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Mol Immunol. 2005 Jan;42(1):105-11.

C5 complement deficiency in a Spanish family. Molecular characterization of the double mutation responsible for the defect.

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Unit of Immunology, Hospital Universitario La Paz, Paseo de la Castellana 261, 28046 Madrid, Spain.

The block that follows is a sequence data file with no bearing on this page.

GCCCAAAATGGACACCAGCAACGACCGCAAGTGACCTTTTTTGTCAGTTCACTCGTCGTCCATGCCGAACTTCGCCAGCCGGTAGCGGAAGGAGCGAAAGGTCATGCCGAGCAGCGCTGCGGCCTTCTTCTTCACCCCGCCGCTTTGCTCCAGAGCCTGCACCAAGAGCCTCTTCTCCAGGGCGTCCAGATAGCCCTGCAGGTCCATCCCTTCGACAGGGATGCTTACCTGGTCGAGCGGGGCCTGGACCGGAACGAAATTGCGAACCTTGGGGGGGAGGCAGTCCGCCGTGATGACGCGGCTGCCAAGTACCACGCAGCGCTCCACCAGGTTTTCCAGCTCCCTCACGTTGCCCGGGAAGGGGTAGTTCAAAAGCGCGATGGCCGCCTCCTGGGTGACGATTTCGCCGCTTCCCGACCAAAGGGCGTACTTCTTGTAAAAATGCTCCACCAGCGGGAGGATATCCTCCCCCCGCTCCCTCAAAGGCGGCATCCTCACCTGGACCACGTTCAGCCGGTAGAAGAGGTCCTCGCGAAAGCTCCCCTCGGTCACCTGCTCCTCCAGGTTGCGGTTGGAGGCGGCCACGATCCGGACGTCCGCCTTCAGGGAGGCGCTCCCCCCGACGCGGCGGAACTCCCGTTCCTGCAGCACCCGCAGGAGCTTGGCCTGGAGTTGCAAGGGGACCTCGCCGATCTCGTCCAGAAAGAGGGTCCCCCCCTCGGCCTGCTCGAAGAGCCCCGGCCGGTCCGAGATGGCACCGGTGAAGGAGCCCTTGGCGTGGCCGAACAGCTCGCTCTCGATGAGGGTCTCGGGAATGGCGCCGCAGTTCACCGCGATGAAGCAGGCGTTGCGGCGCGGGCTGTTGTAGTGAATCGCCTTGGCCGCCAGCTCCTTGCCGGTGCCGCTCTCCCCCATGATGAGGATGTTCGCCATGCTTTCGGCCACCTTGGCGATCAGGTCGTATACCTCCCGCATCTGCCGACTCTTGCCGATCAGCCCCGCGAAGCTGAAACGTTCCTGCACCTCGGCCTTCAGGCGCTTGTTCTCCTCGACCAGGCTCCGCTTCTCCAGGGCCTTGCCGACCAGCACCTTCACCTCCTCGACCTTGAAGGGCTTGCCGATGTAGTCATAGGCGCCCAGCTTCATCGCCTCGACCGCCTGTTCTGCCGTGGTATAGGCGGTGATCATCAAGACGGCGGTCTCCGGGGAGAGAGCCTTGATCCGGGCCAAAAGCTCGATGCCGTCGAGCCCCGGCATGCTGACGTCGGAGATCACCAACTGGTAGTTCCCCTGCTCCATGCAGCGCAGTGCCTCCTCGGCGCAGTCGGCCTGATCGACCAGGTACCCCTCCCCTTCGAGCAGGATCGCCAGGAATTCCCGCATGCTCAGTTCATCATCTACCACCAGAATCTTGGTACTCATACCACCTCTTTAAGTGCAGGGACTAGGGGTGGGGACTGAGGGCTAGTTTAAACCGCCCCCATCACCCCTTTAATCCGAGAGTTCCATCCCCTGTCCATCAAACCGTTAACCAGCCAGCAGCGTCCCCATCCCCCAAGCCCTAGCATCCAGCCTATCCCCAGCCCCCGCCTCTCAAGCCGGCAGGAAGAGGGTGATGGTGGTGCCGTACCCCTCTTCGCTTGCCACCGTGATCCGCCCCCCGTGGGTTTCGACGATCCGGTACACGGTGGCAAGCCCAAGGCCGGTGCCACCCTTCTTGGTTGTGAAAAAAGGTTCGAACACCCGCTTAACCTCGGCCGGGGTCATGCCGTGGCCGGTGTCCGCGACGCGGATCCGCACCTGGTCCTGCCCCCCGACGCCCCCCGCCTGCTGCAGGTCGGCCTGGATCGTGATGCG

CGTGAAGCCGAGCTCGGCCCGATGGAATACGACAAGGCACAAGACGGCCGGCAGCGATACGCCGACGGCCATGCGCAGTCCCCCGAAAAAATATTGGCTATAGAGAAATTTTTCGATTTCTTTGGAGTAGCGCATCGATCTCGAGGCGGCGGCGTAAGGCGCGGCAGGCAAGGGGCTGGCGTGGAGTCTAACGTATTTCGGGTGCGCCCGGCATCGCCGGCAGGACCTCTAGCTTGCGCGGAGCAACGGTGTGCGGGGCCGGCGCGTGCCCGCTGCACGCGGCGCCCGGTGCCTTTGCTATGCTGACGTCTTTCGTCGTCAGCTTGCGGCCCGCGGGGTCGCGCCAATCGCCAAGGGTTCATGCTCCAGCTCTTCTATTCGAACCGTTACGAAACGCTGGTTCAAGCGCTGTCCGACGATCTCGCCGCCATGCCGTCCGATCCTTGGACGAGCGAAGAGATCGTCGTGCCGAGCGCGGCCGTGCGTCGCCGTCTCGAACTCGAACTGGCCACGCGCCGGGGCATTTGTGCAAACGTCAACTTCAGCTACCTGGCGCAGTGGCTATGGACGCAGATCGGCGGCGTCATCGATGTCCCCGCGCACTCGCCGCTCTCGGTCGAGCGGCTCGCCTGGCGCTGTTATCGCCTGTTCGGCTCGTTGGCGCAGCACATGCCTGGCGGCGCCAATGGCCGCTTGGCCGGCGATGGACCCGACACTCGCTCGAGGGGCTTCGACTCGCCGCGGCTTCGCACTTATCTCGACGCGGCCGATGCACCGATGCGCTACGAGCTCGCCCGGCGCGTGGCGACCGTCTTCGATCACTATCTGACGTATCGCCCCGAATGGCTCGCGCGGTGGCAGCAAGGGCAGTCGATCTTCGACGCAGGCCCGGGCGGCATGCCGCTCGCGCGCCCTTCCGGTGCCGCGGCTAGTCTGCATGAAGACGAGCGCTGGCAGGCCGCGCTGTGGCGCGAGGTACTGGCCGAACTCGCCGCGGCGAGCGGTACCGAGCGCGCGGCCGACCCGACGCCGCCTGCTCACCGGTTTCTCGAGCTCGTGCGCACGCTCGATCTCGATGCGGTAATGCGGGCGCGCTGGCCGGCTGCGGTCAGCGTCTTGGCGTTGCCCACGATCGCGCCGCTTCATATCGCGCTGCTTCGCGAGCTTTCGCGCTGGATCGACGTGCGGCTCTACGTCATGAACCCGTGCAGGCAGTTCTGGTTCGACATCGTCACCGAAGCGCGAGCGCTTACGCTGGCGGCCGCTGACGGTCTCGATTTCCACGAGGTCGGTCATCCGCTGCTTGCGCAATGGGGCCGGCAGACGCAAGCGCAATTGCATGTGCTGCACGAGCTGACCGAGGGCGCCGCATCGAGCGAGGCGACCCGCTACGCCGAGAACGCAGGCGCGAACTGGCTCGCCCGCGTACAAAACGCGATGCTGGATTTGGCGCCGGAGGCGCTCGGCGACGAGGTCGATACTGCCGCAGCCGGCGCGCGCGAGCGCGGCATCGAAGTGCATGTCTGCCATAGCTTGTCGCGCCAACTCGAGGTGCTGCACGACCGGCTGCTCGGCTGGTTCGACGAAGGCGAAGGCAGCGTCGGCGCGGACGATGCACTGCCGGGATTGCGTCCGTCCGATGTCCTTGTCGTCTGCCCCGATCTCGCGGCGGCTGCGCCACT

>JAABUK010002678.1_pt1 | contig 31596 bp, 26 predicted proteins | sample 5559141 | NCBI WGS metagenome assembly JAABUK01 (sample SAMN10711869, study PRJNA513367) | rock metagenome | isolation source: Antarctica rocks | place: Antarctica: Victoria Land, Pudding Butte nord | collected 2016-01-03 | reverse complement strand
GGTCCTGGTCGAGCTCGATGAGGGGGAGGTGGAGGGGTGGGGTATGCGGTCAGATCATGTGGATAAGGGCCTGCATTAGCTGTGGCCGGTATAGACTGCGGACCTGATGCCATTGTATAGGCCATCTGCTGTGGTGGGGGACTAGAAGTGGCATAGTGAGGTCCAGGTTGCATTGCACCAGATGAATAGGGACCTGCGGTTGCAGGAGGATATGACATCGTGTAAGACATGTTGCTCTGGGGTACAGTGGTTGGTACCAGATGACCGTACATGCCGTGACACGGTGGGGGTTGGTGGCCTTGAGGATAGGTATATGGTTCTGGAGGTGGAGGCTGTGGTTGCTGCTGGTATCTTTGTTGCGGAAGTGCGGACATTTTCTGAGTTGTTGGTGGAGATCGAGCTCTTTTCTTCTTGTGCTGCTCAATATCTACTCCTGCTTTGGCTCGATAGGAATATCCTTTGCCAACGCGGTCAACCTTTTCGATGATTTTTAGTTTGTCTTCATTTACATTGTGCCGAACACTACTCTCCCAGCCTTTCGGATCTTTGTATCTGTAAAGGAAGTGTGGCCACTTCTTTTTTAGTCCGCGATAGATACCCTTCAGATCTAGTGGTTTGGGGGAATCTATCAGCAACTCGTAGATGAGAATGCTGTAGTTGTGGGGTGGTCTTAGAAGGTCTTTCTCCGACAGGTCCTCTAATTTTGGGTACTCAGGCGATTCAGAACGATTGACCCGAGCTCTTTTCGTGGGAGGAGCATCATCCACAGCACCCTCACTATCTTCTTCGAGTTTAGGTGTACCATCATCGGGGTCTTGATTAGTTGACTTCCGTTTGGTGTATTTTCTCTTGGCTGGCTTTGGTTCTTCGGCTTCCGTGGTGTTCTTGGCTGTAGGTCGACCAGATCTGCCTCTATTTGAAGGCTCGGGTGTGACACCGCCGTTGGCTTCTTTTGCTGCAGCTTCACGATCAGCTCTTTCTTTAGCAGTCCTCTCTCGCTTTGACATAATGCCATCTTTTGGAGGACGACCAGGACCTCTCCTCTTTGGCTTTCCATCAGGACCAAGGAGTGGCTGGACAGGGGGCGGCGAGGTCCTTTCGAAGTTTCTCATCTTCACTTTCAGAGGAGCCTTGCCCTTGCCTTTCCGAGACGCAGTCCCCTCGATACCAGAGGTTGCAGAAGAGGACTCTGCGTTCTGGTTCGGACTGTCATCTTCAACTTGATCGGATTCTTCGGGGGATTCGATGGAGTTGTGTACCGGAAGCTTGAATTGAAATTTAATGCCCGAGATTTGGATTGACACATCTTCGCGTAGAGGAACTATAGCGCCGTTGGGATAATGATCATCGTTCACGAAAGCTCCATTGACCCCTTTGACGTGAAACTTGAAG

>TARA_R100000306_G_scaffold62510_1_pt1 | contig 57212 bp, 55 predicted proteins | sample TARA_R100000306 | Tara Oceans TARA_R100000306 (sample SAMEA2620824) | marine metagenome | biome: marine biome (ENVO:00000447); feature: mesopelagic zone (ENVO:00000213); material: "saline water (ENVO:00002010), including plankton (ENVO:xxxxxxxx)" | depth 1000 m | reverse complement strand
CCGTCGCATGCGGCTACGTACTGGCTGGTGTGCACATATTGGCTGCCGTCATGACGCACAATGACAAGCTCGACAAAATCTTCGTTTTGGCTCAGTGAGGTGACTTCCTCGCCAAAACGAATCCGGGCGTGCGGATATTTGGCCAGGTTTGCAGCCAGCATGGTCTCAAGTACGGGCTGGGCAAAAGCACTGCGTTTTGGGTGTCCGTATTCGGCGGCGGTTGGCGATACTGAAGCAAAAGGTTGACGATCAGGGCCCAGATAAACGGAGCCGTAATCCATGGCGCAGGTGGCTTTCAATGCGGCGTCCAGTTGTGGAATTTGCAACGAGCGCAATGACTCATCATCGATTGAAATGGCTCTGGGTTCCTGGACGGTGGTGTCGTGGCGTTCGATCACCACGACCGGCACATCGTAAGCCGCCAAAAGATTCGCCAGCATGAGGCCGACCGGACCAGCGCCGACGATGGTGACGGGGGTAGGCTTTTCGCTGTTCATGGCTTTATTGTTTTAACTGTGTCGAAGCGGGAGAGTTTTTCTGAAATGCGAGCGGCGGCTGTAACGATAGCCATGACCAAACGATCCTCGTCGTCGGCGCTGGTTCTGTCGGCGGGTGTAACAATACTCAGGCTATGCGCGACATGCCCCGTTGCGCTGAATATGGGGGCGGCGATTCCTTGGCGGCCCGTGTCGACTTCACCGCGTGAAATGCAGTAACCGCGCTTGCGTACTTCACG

The complement C5 deficiency is a recessive autosomal defect associated with recurrent infectious episodes, generally caused by Gram-negative micro-organisms. To date, only two mutations responsible for C5 deficiency have been characterized, both in heterozygosis. In this paper, we evaluate by immunochemical methods the C5 deficiency in a six-member family, in which one member suffered from meningococcal sepsis and several pneumonia episodes; and a second one with two bacterial meningitis episodes and frequent tonsillitis, pneumonia and herpetic episodes. We also characterize the molecular basis of this deficiency. No C5 protein was found in the serum from three of the children. They were found to be homozygous for a double mutation in the exon 40 of the C5 gene. The parents and the other children have half-normal levels of C5, and they were heterozygotes for the double mutation. This mutation modifies the reading frame, leading to a premature stop codon, and the resulting protein lacks 50 amino acids. As a result, homozygotes and heterozygotes have a total or a partial C5 deficiency respectively. This is the first report of a whole molecular characterization of C5 deficiency.

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